One of the things that I’ve come to realize is that for me, food is very much a means of memory. Of course anyone who has seen me in person probably already knows this by the prodigious size of my midsection. It’s shrunk some this year, but there’s plenty left to go. The new job I just got will require me to walk around a lot which will help quite a bit.
I was making myself a plate of cheese and crackers and remembered it was one of my Dad’s favorite snacks. He was a bit of a cheese connis-, a cheese connes, well he liked cheese a lot. He especially liked sharp cheddars, the sort of thing that would practically reach off the plate and force you to eat it. There were a lot of other things he was fond of, sardines, pickled pigs feet, pork brains (one of the things I’ve sworn never to knowingly eat again.) I still like sardines and I still like pickled pigs feet, though I haven’t had them in a long time.
The thing is, all of those things are a part of my memories of my father. When I open a can of sardines or eat cheese and crackers, or drink a beer, they all bring back memories of the times I spent with my dad, talking with him when I was very young, drinking beer with him as I got older.
My mom on the other hand, introduced me to lots of different foods. My parents had the attitude that no matter whether you had tried it before and hated it, you had to try a little bit every time it was served at the table. As a result, I learned to eat all sorts of things that I would have probably passed on if I’d had a choice. Liver and onions, brussel sprouts, sweetbreads (thymus gland), beef heart, head cheese etc. And oddly enough, even now I get a craving for liver and onions when I’m feeling a little homesick and wish I was closer to where my Mom lives so I could get her to make it for me.
My wife laughs at me, because there have been times when we’ve gone to places I have lived in the past and all my memories are tied to restaurants. I think that’s probably mostly due to being single and a little lonesome. Restaurants were a place to go to just be around people, even if I didn’t talk to any of them. Nowadays, I have a wife and family, so my excursions to restaurants tend to be more about going to eat and enjoy a good meal. I am a big fan of Vietnamese and Thai food especially. It took a while before I could build up to eating the really spicy stuff, but I really love the flavors. Pad Thai and Pho are my favorite, but I also like Tom Yum and there’s a fish stew I’ve had a couple of times that is just fantastic.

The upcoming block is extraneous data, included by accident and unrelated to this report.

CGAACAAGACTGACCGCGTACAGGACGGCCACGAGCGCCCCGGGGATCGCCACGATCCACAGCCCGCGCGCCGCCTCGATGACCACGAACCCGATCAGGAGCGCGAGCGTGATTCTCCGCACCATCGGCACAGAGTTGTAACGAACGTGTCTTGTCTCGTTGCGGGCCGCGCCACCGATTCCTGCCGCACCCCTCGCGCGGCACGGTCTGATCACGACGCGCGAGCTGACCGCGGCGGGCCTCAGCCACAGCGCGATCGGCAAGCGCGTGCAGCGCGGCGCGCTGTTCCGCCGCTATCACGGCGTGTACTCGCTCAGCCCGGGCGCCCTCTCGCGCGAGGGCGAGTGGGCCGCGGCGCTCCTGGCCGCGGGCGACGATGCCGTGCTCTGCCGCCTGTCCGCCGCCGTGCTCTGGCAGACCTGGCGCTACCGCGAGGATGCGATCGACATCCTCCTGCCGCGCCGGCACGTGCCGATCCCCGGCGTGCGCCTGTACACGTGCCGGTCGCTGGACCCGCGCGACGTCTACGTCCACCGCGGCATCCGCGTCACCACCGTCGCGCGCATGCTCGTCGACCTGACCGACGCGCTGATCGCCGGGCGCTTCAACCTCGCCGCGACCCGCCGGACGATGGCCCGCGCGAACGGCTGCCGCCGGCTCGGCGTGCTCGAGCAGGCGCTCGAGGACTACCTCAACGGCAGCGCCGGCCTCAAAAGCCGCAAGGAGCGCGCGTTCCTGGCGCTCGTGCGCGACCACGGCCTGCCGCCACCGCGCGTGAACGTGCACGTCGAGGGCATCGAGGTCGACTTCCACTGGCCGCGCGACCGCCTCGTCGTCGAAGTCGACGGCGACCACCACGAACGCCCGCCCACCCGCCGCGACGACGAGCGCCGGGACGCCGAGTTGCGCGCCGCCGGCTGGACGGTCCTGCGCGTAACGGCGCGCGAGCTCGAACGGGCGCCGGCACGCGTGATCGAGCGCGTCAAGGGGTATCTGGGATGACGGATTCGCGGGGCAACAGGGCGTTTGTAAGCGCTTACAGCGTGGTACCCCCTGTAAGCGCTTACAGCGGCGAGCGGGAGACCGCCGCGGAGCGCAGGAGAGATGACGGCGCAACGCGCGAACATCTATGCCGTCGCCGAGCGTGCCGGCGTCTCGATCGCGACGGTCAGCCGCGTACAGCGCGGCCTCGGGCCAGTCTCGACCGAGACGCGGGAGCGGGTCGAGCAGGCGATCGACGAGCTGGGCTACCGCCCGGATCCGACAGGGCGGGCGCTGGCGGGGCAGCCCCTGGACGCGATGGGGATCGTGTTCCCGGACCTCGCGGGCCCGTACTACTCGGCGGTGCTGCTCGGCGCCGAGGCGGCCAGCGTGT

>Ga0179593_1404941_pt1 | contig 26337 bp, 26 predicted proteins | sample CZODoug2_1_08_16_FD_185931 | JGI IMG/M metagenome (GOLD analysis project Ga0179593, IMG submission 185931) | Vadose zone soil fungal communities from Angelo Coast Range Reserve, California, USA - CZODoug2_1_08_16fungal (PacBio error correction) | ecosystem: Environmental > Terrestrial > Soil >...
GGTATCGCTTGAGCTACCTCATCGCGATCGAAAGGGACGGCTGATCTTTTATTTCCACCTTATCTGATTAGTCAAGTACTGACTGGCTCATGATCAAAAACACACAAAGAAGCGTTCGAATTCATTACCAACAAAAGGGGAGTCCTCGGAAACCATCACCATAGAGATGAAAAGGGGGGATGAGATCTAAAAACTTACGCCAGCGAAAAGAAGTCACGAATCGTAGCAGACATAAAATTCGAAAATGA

There is also a downside to this though, there are certain dishes that remind me of pain. I started hating goulash because my ex wife would fix nothing but goulash the last year we were married.
My wife, Anne, sometimes gets into a rut, but she has never resorted to fixing the same thing night after night. She makes chili a lot, but I love her chili, so it’s not really a problem. She’s become a much better cook in the 15 years we’ve been married. When we first got married, her cooking palette consisted of two colors, brown and white, and two food groups, which pretty much amounted to the Midwest holy duo of starch and protein. She made a lot of chicken breast with rice covered in cream of mushroom soup.
Again, going back to my mom’s cooking, it was often unusual, but it was usually very tasty and with lots of things that most people wouldn’t consider traditional Midwest cuisine. This sometimes caused some difficulty with my father as he was not excited about trying anything that did not have at least a little protein. I remember his reaction the first time my mom cooked a tofu stir fry. “Where’s the meat?”
He mellowed over time, but my mother’s tendency to try new things, even when the rest of us find them unpalatable, hasn’t changed any. She still inflicts minted peas, which taste like turpentine, and eggplant, which wouldn’t be bad, except she has a seeming inability to identify the eggplants that aren’t long past their prime.
My son’s tastes run to chicken strips and french fries, though he does like broccoli, so there’s that.